My guess is that the argument would be the same--entertainment and karaoke stylings are fine, but people need to remember that the notes and songs being reproduced electronically needed to be created in the first place. A video game can never supplant a live show, just as a book with novel-writing tips and "formulas" can never be a substitute for an idea and creativity. William Gaddis and Marshall McLuhan were two authorities on communications and technologies, yet it's fascinating how different their personalities appeared on paper. McLuhan seemed to be full of excitement and optimism, whereas Gaddis (to paraphrase Franzen) seemed to grow more bitter as he got older. One can only imagine how angry his player piano opus would have been. The notes left behind really seem to be the forming of a mental eruption.

Work Cited:
Gaddis, William. The Rush For Second Place. Copyright 2002 by the Estate of William Gaddis. Introduction and notes copyright 2002 by Joseph Tabbi.

Thoughts on David Foster Wallace (1962-2008)

Like all admirers of his writing, I was deeply saddened to learn of David Foster Wallace's suicide this past weekend. Making it even more troubling was the fact that last week, I was immersing myself in his essays from A Supposedly Fun Thing I'll Never Do Again. There was going to be an essay posted on here about those writings, but I'm holding off for now. Usually I shy away from writing remembrances and tributes to deceased artists, since there's simply nothing to say that hasn't been more eloquently touched on by other writers. It was this logic that made me scrap plans for an essay on George Carlin a couple months back. However, I felt such a deep admiration for Wallace, and I don't think that any writer today can deny his importance.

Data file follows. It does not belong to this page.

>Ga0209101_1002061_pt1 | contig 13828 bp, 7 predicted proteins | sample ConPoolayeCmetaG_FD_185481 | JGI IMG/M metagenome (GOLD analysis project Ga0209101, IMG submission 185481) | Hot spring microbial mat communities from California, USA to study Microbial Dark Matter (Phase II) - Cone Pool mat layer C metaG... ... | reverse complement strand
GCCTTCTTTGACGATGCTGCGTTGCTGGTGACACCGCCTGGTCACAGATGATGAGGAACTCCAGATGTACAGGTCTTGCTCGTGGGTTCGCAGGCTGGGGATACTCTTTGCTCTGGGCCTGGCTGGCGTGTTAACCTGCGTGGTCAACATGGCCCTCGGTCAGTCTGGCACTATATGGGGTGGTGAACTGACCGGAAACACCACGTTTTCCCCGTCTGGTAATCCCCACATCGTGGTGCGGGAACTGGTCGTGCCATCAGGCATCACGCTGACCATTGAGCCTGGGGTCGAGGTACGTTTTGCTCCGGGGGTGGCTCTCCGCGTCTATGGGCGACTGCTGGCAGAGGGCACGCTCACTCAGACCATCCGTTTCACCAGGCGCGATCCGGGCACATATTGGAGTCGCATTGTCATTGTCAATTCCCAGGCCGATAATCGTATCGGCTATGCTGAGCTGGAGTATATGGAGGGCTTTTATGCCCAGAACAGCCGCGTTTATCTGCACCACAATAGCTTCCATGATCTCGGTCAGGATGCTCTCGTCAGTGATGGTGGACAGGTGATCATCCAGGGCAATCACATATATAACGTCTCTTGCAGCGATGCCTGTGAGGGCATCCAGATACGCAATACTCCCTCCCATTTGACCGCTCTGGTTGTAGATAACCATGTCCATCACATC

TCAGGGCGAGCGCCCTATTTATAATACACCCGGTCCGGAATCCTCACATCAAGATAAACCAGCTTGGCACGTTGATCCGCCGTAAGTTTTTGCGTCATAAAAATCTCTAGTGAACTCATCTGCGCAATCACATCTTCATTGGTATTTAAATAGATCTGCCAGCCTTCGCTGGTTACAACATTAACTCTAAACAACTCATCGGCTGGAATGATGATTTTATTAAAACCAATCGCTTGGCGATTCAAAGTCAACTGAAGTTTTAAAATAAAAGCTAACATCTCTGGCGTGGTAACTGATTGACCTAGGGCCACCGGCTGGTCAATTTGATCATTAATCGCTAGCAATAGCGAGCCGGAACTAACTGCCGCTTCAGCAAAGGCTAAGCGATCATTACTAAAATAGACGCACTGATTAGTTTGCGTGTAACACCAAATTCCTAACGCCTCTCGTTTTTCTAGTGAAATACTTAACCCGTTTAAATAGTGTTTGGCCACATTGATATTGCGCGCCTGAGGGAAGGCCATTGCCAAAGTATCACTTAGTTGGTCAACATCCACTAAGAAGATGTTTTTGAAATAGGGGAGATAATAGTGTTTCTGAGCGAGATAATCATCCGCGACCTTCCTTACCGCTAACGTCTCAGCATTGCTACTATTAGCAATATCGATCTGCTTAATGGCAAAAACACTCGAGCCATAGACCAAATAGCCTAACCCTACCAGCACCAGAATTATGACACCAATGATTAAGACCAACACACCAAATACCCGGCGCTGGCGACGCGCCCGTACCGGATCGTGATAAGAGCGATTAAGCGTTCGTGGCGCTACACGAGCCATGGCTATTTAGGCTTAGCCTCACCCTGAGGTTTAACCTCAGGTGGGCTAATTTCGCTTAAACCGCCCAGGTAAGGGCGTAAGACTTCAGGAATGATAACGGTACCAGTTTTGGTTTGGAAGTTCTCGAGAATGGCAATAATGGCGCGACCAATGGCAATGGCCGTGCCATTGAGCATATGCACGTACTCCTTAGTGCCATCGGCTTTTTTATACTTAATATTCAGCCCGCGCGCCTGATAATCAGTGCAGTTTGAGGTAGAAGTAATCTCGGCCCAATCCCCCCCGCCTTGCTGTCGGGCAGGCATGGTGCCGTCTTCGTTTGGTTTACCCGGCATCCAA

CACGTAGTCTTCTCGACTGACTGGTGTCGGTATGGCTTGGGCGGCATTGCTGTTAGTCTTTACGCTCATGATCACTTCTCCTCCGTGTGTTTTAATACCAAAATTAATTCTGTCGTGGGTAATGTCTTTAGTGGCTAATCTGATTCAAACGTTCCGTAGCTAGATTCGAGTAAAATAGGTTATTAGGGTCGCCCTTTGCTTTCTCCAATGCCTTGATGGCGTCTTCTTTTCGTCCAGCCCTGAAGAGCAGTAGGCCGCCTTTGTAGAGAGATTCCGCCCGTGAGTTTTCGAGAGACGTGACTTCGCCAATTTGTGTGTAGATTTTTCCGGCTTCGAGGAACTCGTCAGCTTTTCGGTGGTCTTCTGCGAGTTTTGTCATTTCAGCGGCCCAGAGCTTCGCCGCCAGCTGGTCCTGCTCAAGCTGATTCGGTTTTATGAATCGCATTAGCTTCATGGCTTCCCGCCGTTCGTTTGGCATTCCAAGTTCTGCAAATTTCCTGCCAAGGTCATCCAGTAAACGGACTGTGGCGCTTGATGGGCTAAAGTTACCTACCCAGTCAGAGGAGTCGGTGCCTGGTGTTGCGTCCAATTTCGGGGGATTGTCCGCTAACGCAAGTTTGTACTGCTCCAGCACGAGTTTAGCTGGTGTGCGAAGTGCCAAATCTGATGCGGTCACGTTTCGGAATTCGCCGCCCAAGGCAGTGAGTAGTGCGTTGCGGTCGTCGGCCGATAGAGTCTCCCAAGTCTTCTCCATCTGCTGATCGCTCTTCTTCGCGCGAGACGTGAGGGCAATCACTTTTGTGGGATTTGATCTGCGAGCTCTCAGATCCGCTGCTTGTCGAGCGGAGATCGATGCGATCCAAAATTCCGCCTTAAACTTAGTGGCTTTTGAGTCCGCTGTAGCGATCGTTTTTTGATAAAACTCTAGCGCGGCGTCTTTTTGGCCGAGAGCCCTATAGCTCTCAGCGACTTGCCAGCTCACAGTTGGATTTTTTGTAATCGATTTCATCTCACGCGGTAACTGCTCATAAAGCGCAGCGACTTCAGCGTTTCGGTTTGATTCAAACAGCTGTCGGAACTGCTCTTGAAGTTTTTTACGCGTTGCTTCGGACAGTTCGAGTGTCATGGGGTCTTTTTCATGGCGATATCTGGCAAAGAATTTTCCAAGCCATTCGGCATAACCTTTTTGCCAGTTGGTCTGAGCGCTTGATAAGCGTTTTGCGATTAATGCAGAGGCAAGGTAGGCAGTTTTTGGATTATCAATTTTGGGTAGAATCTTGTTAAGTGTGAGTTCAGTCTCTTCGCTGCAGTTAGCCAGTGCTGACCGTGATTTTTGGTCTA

What I loved the most is that he was the best living writer period in two genres: fiction and non-fiction. I didn't start reading his works until roughly four years ago, and his balance of fictions and creative/critical essays was literally refreshing, in the sense that it made me fall in love with reading and writing all over again. Whenever I reach the apex of my writing skills in the future, I will not have 1/50th of Wallace's talent and seemingly instinctual way with word crafting. This is not an ode or personal self-deprecation in the face of his death; it is fact, plain and simple.